Just as farmers are trying to develop more proactive input plans ahead of the 2022 season, retailers are working to make sure things go as smoothly as possible on their end. Communication will be especially important moving forward, according to Kaitlin Flick, district agronomist with MFA.
“I’d strongly encourage planning ahead and having the conversation with your retailer about your plans, yield goals and products you want,” she says. “Be as upfront as possible.”
Lower input availability and higher prices may prompt growers to make decisions outside their typical spray program, says Chris Bowley, customer and brand marketing manager with Nufarm.
“Reducing crop protections entirely won’t pay off at harvest, so growers will need to consult their ag suppliers or crop consultants for alternative active ingredient recommendations,” he says.
Flick agrees. Now is a great time to learn more about what crop chemicals are labeled for which pests, along with any known resistance. Read product labels. Know which active ingredients are duplicated across multiple brands.
“There are still a lot of great products on the market that are still available that aren’t glyphosate or 2,4-D,” Flick notes.
There are other strategies that can stretch your input dollar. Flick points to N stabilizers as one example, which can minimize losses from fall fertilizer applications that would otherwise be more prone to volatilization. There is also broad speculation across the industry that farmers will be open to trying biological products that may be able to unlock nutrient availability or boost nutrient uptake.
And Zuckerberg argues that now is the time to jump into the world of precision ag and variable-rate applications for those who aren’t already doing so.
“If there are tools and technology available to help you apply only what you need, now is an ideal time to adopt [variable-rate] technologies,” he says. “If you need to conserve because products are in short supply, there’s tech to do that. If you only have half of the fertilizer you need, it doesn’t make sense to apply it the same old way.”
Making changes can be painful, but having an open mind could be a profitable approach to the amount of uncertainty lurking in the supply chain this year.
“People get comfortable and build trust with certain products,” Flick says. “It’s still important to be a good steward and switch up modes of action. This is also an opportunity to start working year-round with a crop consultant or local agronomist. They can help design a plan, and retailers will know what you need and when you need it.”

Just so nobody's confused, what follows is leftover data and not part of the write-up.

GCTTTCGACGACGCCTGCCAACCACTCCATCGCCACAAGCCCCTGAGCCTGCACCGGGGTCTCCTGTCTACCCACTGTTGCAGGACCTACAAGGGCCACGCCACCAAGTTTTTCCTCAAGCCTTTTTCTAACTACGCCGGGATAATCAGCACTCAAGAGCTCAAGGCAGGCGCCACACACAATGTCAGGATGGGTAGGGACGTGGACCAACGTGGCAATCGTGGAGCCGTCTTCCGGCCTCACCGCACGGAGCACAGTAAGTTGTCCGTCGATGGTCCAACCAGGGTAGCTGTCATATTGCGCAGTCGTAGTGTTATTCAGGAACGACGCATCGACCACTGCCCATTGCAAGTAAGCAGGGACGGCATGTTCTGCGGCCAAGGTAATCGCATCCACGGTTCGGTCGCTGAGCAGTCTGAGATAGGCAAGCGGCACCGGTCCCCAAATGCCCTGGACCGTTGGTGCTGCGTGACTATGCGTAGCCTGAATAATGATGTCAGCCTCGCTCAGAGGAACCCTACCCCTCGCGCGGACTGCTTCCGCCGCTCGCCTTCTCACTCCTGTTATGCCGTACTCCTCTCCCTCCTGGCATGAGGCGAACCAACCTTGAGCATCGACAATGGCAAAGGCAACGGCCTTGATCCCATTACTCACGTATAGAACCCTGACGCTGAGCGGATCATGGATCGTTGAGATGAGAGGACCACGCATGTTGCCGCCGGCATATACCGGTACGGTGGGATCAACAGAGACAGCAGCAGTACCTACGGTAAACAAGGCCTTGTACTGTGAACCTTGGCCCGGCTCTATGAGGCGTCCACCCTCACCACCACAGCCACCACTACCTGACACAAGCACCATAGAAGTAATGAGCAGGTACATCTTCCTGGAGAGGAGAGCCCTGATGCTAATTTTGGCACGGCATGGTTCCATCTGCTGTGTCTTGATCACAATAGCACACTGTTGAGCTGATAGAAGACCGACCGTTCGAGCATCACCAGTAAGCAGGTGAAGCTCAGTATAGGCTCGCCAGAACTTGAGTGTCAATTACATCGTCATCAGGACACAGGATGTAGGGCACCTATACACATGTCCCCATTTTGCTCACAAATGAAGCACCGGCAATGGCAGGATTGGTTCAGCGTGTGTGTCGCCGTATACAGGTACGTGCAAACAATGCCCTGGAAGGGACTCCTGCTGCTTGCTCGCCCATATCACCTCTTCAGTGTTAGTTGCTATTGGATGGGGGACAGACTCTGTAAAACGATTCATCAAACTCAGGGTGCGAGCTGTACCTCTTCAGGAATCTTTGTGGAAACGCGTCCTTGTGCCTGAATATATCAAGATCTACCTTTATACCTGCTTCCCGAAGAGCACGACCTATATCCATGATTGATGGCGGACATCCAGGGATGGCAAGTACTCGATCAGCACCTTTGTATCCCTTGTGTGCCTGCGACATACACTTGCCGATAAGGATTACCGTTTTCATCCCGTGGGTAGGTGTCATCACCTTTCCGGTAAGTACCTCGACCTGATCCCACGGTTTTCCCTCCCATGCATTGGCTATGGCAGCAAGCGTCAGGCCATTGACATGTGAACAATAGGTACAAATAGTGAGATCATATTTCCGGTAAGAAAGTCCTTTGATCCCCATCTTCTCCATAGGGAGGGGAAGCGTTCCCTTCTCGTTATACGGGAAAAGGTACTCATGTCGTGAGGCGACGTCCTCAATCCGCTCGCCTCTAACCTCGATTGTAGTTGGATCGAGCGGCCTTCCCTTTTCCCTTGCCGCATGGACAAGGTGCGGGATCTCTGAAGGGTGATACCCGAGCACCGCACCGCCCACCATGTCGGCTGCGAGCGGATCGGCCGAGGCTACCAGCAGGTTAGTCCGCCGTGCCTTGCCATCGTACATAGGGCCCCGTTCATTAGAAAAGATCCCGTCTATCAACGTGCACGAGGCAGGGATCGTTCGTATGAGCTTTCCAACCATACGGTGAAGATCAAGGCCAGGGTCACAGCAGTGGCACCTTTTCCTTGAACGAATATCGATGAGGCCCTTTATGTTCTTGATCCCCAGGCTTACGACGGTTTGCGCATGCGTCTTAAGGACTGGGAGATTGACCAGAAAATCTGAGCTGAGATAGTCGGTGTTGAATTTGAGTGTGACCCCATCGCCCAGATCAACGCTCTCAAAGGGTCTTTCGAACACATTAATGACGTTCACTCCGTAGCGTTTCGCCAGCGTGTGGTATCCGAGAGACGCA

What else should farmers be considering during these uncertain times? Holland has a few ideas.
First, make sure that any cuts to your fertility program don’t lead to yield losses down the road. Even with higher costs, pushing fertilizer rates too low may not be worth the yield sacrifice. That would be like cutting off your arm to take care of a paper cut on your finger, Holland quips.
Second, pencil out what’s truly feasible for your 2022 crop rotation: “Figuring out crop budgets now instead of the spring will help growers capture any cost savings, even if they are slim this year.”
Third, book some sales for the 2022 crop. “These prices [as of mid-October] are comfortably above breakeven levels, and we know we’re heading into an environment where we’ll see higher grain supplies.”
Holland doesn’t predict these runaway fertilizer prices will last forever, but it will take time to recover. Recall that mining companies had scaled back production as recently as 2019 due to a glut of excess fertilizer on the world market.
“Expansion signals are definitely there [for fertilizer companies], but it takes time for the fertilizer industry to adapt to rapid demand shifts, labor shortages and supply chain bottlenecks,” Holland says. “From a farmer’s standpoint, things will eventually calm down.”
In the meantime, patience will be a virtue, Eriksen says.
“Don’t overdo it, and don’t overextend yourself,” he says. “Pushing the pencil will be important. Develop a good budget, and stick to farming as best you can.”
When will the tides shift back to more reasonable prices? Eriksen suggests a few things to track, starting with the price of natural gas, which is a major cost contributor to producing urea and other inputs.
Ocean freight rates are also important. Future infrastructure failures similar to the ones Hurricane Ida caused could present an unwelcome wildcard as well.
Farmers may be stuck between the proverbial rock and a hard place in the meantime, but they’re bracing themselves for the tough decisions that may lie ahead.
“I’m probably not going to cut back on fertility next year,” Born says. “I’m going to take care of the ground even if it costs more. If it’s what the crop needs, it’s what I’m going to do.”
5 questions your retailer wants to ask you
According to a recent blog post by Winfield United, locking in prices and inventory as early as possible will be even more critical this year. The best way to do that is to be in regular contact with suppliers. Retailers better serve their customers when they have enough time to plan and coordinate logistics on their end.
With that in mind, your retailer wants to know your answers to the following five questions:
- What are your intentions for next year?
- Will you be adding any more acres?
- Are you making any major changes to your operation?
- What are your crop rotation plans?
- Which soybean trait platforms are you likely going to plant?